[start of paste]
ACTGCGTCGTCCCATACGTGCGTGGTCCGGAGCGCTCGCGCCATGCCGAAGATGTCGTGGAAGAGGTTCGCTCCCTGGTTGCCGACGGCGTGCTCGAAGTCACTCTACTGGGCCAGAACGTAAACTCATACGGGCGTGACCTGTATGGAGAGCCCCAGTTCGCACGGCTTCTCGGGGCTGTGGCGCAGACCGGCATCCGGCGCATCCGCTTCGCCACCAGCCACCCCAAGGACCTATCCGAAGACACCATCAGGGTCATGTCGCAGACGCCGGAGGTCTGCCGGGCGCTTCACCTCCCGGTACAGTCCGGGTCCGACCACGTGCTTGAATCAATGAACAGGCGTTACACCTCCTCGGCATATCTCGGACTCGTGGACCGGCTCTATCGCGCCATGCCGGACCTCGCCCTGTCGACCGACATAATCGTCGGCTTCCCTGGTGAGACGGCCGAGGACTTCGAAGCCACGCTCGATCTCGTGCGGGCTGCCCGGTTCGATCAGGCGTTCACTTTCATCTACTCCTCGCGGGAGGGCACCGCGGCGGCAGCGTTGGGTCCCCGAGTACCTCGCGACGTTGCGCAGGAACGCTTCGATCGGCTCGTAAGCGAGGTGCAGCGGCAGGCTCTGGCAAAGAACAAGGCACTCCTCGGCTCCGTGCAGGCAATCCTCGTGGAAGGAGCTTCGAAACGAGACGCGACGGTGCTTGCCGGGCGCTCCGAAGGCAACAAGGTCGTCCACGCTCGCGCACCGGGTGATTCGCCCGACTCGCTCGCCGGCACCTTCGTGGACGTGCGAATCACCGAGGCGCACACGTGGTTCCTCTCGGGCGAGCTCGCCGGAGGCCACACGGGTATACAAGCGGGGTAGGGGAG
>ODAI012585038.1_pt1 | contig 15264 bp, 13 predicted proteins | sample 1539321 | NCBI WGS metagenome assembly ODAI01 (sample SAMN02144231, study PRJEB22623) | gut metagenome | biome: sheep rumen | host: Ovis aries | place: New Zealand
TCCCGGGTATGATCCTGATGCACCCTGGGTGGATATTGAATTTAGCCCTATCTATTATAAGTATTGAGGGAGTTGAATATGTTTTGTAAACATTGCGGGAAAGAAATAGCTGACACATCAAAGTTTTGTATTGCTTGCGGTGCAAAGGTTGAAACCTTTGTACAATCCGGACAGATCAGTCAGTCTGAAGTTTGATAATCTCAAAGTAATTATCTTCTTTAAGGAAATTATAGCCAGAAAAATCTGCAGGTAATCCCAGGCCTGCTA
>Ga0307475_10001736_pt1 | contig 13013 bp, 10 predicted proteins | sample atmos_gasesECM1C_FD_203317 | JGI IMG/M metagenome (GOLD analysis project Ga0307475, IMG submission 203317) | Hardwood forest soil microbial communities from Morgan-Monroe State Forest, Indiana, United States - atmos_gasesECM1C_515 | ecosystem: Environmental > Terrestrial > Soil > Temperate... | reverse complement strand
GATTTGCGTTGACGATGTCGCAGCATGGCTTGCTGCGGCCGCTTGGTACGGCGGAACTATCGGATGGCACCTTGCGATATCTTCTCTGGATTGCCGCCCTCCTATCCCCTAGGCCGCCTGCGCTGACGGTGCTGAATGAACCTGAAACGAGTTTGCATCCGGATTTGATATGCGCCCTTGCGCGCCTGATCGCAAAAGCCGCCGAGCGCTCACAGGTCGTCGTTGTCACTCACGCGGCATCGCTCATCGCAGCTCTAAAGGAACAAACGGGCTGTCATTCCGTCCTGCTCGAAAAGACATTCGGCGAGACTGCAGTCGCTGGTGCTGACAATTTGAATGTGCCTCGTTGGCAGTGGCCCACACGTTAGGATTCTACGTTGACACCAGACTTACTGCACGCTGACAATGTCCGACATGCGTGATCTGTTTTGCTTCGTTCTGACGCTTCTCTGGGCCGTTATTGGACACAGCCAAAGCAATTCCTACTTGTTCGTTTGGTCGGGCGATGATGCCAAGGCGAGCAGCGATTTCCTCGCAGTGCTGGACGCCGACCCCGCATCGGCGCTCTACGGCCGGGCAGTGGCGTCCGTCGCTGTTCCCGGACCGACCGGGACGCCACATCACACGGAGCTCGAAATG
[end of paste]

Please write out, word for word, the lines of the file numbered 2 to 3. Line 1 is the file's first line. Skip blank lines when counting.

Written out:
>ODAI012585038.1_pt1 | contig 15264 bp, 13 predicted proteins | sample 1539321 | NCBI WGS metagenome assembly ODAI01 (sample SAMN02144231, study PRJEB22623) | gut metagenome | biome: sheep rumen | host: Ovis aries | place: New Zealand
TCCCGGGTATGATCCTGATGCACCCTGGGTGGATATTGAATTTAGCCCTATCTATTATAAGTATTGAGGGAGTTGAATATGTTTTGTAAACATTGCGGGAAAGAAATAGCTGACACATCAAAGTTTTGTATTGCTTGCGGTGCAAAGGTTGAAACCTTTGTACAATCCGGACAGATCAGTCAGTCTGAAGTTTGATAATCTCAAAGTAATTATCTTCTTTAAGGAAATTATAGCCAGAAAAATCTGCAGGTAATCCCAGGCCTGCTA